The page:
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Your Good Works are Poop

Services and events in the Church where testimonies are shared are always an exciting time. They are a great reminder in our lives to see how God has changed someones heart to come to faith and repentance. As terrible as it sounds – if we’re going to be honest with ourselves – when the time comes to listen we start internally comparing testimonies in our head. When we hear a story of an ex-con who was addicted to 34 drugs simultaneously and robbed a bank while being involved in every major crime and gang syndicate, we are moved to tears. We love those testimonies. In the shadow of those stories, we tend to turn a deaf ear to those who say, “I was a good person, I just never knew Jesus until later in life.”

What happens then in the life of new Christians – or even those who have been Christians all their life – is they start to think less of their testimony and ultimately less of themselves. Somehow we equate being rescued out of extremely terrible situations by Christ as meaning those people are meant for more than the Christian with a “normal” background and a “normal” testimony. Somehow, our “normal” and “good” backgrounds convince us that we’ll always take a back seat to those who have been rescued out of more “intense” situations.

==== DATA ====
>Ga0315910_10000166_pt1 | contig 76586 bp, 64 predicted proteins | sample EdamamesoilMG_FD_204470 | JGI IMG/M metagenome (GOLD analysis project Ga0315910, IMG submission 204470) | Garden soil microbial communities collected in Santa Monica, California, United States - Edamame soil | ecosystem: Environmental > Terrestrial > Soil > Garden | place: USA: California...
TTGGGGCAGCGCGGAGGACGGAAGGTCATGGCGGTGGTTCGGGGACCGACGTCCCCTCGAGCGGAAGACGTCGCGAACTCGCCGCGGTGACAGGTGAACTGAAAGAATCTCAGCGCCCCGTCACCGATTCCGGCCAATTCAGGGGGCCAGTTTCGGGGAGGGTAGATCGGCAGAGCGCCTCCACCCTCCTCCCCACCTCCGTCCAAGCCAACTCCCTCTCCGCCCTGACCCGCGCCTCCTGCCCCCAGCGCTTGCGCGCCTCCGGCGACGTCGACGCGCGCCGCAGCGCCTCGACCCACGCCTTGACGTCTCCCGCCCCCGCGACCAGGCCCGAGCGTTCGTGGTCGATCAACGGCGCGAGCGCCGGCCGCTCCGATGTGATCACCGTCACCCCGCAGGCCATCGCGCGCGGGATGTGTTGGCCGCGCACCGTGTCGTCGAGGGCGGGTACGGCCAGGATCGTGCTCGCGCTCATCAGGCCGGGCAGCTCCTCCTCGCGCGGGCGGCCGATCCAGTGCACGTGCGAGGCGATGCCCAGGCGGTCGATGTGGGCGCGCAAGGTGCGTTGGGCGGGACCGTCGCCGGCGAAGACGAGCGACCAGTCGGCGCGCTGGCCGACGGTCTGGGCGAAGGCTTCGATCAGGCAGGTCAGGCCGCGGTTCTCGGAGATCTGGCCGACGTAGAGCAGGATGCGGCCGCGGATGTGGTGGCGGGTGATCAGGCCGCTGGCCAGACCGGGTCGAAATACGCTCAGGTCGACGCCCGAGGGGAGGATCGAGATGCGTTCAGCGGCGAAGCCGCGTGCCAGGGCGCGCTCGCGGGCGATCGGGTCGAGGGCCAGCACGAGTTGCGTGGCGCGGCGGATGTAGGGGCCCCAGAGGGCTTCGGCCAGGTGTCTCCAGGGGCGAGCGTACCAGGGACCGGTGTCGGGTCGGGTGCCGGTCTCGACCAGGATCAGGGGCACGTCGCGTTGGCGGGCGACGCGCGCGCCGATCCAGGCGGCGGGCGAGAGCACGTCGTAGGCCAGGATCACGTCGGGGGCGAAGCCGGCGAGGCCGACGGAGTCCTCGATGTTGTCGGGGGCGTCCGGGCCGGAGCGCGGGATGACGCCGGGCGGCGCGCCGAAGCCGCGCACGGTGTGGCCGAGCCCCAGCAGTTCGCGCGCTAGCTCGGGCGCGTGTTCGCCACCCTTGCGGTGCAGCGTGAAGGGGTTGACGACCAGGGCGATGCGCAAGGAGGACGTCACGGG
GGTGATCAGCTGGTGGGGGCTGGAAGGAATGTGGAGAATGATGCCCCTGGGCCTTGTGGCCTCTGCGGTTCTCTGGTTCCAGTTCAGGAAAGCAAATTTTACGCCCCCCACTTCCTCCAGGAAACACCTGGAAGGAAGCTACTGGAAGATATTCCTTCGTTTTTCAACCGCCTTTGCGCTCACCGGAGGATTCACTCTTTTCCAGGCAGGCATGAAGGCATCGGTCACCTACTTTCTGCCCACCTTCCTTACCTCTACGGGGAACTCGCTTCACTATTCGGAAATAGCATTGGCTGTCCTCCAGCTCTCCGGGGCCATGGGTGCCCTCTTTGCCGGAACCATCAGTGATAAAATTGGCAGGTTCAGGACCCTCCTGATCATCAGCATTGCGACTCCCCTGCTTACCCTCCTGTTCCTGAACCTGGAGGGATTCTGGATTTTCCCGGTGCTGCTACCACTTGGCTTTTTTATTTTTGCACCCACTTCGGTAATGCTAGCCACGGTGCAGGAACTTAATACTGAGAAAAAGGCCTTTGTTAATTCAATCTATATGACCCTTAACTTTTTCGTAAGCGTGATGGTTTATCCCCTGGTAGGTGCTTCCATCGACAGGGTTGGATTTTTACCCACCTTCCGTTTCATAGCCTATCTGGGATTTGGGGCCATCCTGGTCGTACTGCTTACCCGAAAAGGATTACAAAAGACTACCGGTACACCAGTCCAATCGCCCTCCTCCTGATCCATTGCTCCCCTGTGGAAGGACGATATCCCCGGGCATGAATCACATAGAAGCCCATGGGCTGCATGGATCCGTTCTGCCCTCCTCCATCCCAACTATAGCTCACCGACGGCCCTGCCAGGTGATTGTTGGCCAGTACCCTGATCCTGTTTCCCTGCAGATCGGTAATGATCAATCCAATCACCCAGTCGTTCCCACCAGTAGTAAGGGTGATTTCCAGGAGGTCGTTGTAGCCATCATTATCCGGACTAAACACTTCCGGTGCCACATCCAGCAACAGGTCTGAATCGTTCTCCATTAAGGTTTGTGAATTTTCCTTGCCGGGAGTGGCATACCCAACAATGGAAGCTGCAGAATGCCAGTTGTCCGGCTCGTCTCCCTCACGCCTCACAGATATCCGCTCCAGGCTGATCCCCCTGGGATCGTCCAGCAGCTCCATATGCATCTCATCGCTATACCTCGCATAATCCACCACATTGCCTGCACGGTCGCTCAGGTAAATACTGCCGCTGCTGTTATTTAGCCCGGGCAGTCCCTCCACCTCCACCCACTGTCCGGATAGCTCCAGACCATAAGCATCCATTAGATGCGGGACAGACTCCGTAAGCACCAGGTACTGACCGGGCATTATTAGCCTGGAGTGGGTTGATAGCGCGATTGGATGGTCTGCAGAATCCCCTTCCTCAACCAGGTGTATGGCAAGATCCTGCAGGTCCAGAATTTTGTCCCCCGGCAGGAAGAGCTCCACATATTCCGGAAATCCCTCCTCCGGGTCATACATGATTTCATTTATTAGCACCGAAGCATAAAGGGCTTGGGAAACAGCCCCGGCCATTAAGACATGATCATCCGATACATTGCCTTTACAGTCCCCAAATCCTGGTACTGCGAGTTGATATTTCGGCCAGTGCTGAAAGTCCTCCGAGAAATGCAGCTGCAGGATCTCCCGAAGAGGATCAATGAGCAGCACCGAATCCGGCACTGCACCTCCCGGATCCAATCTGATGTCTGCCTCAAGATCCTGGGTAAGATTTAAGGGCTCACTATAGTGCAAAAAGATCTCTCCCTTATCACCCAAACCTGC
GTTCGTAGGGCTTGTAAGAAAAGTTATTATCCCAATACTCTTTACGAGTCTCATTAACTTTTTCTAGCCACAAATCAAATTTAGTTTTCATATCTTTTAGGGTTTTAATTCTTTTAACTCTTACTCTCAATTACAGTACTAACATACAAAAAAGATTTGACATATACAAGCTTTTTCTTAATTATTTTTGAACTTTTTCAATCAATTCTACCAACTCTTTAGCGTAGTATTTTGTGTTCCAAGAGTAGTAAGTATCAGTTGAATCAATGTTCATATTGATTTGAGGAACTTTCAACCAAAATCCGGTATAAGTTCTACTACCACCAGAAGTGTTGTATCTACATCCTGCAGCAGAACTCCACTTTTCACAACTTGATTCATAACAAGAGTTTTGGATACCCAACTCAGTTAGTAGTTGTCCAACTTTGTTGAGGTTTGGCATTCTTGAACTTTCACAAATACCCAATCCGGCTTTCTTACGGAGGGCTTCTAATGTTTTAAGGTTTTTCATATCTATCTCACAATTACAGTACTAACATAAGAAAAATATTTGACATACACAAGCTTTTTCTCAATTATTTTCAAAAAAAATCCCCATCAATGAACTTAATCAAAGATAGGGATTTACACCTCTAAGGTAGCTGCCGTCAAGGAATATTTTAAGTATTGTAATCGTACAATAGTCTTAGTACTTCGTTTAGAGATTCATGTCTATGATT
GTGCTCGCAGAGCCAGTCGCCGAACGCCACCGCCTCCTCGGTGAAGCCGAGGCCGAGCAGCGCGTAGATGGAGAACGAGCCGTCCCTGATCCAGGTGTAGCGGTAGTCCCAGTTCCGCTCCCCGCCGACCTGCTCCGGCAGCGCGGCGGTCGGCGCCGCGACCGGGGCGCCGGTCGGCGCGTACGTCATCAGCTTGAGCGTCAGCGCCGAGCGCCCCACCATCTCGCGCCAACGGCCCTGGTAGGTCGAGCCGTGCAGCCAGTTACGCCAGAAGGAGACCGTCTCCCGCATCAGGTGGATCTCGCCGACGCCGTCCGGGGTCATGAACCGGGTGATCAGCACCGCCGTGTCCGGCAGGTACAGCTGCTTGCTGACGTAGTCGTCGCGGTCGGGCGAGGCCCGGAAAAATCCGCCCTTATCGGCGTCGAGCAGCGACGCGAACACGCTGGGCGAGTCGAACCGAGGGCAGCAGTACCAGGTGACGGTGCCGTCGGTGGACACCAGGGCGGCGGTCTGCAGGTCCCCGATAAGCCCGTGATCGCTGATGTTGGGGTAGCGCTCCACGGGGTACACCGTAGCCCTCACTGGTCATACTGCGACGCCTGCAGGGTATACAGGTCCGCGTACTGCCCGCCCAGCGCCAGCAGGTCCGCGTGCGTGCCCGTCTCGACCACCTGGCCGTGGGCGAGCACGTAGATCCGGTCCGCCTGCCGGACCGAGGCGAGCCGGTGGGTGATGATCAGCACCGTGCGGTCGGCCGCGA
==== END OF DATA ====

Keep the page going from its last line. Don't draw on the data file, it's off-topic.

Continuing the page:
The Bible has a lot to say about people with “good” backgrounds who have always done “good” things. The Apostle Paul wrote about it often. Before becoming the great Apostle that we know him as, Paul was a great guy by worldly standards. Here is what he had to say in regard to his “good” background and his “good” works:

If anyone else thinks he has reason for confidence in the flesh, I have more: circumcised on the eighth day, of the people of Israel, of the tribe of Benjamin, a Hebrew of Hebrews; as to the law, a Pharisee; as to zeal, a persecutor of the church; as to righteousness under the law, blameless. – Phil 3:4-6

Paul was the man according to society’s expectations. What would someone like Paul look like to us today? He would be your civic, upstanding and good-tempered citizen. He would be involved with the PTA and volunteer at the homeless shelter on the weekends. He would be involved in politics and give money to charity. He would go to his kids soccer games, and take his wife out on dinner dates. He’d be a “good” person.